It’s that time of year when salary planning surveys get published and compensation professionals all over the world look for guidance about how much to age their market data and build their compensation budgets for the upcoming year. There are several sources of salary planning survey data that get used year in and year out.
The most prolific is the WorldatWork…which has been used be virtually every company where I’ve worked or consulted. But there are also many other sources that compensation professionals turn to, such as AonHewitt, Mercer, HayGroup, Towers Watson, etc. Which ones are going to be right for any one company is really going to depend on their labor market and which salary survey vendor has the best representation within that labor market.
The cautionary note that I like to remind people of is that you have to keep in mind when that compensation planning data was gathered. In most cases, the data is gathered in the April-May time period. Granted, I can appreciate that it takes time to compile the market data and perform their analytics, but geez…ask a compensation person in April what they plan to do for increases a year out into the future and what do you think the response of many is going to be? Seriously, many people are still wrestling with administering the current year’s merit increase and they may not have even seen their company’s Q1 results. How can they possibly know with any degree of confidence what the budgeted increases will be for the upcoming year?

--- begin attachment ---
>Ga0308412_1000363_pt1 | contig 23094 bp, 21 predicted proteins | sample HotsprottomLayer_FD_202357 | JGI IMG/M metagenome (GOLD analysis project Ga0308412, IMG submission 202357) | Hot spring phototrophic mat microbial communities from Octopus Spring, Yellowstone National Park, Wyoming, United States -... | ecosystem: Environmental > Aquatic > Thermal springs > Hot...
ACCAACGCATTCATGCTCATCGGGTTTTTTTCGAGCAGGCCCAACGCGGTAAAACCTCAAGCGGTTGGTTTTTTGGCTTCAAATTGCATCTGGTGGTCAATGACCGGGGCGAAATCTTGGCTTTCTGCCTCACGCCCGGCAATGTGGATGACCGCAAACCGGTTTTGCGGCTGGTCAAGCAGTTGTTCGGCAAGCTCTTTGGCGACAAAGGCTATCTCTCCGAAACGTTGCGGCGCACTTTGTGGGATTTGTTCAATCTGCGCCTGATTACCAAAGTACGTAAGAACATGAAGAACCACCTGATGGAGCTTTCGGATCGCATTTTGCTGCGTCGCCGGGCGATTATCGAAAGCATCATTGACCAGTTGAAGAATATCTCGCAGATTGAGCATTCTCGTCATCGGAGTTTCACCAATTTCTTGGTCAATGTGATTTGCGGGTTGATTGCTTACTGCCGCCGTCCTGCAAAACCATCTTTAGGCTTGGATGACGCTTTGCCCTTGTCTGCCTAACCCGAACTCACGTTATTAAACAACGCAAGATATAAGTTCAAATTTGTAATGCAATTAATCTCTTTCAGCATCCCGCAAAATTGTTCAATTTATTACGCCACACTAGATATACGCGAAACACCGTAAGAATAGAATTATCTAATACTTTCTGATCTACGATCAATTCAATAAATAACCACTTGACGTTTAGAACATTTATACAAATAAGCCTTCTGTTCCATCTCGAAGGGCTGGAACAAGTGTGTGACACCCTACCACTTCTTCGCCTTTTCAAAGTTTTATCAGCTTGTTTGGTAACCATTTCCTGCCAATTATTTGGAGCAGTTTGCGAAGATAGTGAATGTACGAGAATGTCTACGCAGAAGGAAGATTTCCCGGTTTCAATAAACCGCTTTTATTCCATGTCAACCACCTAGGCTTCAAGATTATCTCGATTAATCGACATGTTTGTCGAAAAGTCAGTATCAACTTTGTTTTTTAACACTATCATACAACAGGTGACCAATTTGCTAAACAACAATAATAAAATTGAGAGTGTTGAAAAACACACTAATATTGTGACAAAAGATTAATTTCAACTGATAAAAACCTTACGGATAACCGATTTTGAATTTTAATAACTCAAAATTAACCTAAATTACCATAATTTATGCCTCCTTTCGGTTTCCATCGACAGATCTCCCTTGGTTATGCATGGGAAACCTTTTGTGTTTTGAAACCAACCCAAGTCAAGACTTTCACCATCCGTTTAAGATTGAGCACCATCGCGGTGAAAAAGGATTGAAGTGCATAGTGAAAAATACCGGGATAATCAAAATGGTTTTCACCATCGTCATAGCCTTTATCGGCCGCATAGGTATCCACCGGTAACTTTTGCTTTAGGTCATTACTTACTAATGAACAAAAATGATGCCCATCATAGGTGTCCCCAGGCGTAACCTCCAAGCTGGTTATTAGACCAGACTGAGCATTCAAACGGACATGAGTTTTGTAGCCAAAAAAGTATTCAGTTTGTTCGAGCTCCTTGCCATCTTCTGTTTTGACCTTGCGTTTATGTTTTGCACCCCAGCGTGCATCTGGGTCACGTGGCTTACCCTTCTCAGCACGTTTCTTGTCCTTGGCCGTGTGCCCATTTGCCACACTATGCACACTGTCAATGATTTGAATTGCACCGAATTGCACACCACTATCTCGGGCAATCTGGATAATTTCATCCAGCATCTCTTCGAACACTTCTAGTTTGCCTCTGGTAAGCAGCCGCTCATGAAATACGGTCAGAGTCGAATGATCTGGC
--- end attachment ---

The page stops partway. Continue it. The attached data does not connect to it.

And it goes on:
The lack of information that is available at the time that the compensation planning surveys are conducted leads me to believe that there are a number of participants that respond by saying, “we’ll basically do the same next year as we’re doing right now”. Maybe a tick up or tick down, but virtually it will be the same.
Looking at the compensation planning survey data from that perspective, don’t act surprised then when the results come out and the trending is basically flat. It takes a really traumatic event like the 9/11 terrorist attacks or the 2008 recession to disrupt the pattern. Absent those kinds of tragedies, the survey results are more than likely to just continue the status quo.
In other words, take the compensation planning survey results with a grain of salt.